When you meet with a prospective new client they need to feel that your focus is 100% on them and that you are going to give them the right advice for their issues. They like the fact that you have experience but they want you to apply that experience to their specific issues rather than just making assumptions.

In my posting last August I took this idea a stage further and recommended that ambitious professionals could get more favourable feedback from their clients by taking a two-step approach rather than getting straight to the answer right away. This is very similar in concept to the idea of avoiding instant diagnosis. We wouldn’t trust a doctor who operated like that so why should we expect clients to appreciate such an approach?

There is a term for the condition where professionals (or indeed anyone trying to sell their services or products) get very excited and enthusiastically sell all over the place without bothering to take an interest in their prospect’s problems – It’s called ‘Premature Evaluation’ and there is a lot of it about!!!

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You can charge more if you have SEX with your clients

I was speaking at the LSCA Small Practitioners’ 36th annual conference in Cambridge yesterday. The subject matter of my talk was ‘How to make more profits from your smaller clients’. I included in the talk a number of items that have appeared in this blog. Others will follow.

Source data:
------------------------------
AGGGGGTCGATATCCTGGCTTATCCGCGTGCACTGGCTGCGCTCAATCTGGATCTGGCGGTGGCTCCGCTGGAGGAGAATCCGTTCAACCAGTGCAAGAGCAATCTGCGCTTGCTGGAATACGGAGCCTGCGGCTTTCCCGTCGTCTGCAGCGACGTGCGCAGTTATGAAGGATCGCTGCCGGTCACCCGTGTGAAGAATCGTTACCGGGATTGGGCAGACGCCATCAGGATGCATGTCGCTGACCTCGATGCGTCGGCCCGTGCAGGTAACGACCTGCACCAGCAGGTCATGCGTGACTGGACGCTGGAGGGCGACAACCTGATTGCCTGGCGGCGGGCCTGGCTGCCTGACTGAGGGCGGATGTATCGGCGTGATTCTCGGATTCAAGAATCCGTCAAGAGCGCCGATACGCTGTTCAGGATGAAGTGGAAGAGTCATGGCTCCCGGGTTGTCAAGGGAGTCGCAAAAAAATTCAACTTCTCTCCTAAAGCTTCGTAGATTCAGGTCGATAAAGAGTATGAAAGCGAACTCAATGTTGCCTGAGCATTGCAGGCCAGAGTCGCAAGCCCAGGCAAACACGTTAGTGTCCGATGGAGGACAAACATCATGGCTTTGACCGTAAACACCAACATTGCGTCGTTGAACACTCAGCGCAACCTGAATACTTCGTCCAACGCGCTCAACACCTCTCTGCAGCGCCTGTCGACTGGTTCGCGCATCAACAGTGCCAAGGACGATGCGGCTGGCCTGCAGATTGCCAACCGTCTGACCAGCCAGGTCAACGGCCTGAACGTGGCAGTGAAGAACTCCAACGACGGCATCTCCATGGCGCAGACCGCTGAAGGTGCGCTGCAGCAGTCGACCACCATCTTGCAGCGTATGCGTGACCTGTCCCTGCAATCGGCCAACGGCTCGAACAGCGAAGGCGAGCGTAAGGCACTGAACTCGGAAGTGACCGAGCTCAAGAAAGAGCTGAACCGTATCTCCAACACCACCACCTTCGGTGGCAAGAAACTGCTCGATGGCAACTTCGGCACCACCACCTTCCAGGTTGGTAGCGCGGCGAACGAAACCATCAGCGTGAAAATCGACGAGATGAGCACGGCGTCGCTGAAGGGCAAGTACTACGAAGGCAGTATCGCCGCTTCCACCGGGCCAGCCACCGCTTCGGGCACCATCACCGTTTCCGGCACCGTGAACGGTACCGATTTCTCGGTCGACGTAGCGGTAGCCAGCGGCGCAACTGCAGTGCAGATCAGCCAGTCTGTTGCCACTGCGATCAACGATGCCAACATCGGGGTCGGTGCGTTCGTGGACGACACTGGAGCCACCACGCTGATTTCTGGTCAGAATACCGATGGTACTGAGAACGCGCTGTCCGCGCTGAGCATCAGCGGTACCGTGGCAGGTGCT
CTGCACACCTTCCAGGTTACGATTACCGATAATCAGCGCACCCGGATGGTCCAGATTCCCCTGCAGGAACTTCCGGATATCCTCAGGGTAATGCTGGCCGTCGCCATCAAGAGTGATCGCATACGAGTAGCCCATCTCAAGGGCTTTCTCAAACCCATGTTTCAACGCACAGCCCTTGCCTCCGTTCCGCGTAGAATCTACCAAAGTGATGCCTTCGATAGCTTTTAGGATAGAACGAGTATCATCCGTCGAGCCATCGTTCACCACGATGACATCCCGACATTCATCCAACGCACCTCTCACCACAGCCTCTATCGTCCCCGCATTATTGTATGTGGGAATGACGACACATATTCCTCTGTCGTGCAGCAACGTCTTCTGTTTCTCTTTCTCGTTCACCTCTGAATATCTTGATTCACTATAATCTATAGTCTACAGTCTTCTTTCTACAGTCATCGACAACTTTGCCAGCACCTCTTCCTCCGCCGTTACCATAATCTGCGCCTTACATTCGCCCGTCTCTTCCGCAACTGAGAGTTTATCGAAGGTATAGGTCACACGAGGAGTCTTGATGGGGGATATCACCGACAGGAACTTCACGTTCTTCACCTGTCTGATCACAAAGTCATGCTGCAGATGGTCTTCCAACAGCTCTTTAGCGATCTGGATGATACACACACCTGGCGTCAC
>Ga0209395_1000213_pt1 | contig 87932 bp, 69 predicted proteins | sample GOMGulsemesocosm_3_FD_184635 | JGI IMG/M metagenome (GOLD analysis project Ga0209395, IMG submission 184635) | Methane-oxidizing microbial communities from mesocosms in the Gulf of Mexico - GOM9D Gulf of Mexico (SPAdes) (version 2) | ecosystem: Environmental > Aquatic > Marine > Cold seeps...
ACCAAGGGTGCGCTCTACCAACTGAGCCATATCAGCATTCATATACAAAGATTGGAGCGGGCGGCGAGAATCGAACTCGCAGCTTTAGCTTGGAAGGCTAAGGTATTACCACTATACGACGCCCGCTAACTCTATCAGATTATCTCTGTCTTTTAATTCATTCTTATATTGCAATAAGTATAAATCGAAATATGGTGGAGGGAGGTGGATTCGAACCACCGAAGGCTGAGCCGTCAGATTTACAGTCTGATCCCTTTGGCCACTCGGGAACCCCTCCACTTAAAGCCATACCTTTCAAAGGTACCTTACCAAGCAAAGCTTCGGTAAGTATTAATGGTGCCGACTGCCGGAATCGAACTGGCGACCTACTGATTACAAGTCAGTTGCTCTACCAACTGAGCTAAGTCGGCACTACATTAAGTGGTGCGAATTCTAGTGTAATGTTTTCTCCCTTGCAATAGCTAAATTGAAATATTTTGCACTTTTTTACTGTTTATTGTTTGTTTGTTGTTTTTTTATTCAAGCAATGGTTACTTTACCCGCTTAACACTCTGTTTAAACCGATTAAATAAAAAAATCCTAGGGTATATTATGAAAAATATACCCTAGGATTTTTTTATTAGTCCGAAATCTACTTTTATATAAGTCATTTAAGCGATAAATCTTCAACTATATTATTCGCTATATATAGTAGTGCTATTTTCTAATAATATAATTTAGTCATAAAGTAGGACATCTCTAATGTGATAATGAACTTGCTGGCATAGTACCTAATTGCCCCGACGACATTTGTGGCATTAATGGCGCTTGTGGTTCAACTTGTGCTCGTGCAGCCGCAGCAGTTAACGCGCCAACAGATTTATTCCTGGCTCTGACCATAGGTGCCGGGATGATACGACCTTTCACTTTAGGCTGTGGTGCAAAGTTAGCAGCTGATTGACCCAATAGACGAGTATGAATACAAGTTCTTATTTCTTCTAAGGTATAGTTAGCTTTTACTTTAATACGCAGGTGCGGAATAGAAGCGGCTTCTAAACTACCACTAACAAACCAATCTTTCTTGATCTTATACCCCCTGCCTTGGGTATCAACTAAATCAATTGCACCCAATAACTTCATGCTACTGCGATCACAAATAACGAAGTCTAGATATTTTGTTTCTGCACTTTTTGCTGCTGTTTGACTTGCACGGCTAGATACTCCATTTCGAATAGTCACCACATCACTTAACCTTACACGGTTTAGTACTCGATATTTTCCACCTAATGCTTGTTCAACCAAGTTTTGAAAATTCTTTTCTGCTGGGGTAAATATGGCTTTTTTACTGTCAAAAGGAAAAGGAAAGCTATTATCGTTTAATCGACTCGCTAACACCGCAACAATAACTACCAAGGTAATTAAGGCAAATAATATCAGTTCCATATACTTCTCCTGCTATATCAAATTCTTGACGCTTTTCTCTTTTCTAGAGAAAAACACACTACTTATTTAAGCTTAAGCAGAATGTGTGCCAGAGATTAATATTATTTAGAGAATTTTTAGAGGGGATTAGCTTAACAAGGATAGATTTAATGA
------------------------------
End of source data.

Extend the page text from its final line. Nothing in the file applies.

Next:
Also on the programme was the founder of PracticeTrack and PracticeWEB, Mark Lloydbottom. I was delighted to meet Mark and to hear him speak for the first time. He particularly caught my attention when he announced from the platform “You can charge more if you have SEX with your clients or if you give your clients SEX”.

I’m sure this idea will resonate with all ambitious professionals so, with Mark’s permission I can explain, as he did, that S.E.X is an acronymn for:

Superior skills;



In essence what Mark was saying, and as I have also been advocating for some time, is that our fees should not be set merely by reference to how much time we have spent dealing with the client’s affairs.